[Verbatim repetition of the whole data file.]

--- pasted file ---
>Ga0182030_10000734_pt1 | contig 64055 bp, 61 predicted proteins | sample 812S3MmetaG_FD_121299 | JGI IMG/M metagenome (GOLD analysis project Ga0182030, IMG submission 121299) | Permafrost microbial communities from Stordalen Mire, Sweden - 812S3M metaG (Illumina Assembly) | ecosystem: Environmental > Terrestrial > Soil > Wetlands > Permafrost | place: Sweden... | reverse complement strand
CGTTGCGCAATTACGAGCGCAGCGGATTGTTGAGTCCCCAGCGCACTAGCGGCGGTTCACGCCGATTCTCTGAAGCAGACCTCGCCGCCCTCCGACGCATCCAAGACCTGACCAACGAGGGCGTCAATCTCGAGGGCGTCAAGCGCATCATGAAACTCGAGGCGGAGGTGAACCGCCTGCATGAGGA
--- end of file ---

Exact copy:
>Ga0182030_10000734_pt1 | contig 64055 bp, 61 predicted proteins | sample 812S3MmetaG_FD_121299 | JGI IMG/M metagenome (GOLD analysis project Ga0182030, IMG submission 121299) | Permafrost microbial communities from Stordalen Mire, Sweden - 812S3M metaG (Illumina Assembly) | ecosystem: Environmental > Terrestrial > Soil > Wetlands > Permafrost | place: Sweden... | reverse complement strand
CGTTGCGCAATTACGAGCGCAGCGGATTGTTGAGTCCCCAGCGCACTAGCGGCGGTTCACGCCGATTCTCTGAAGCAGACCTCGCCGCCCTCCGACGCATCCAAGACCTGACCAACGAGGGCGTCAATCTCGAGGGCGTCAAGCGCATCATGAAACTCGAGGCGGAGGTGAACCGCCTGCATGAGGA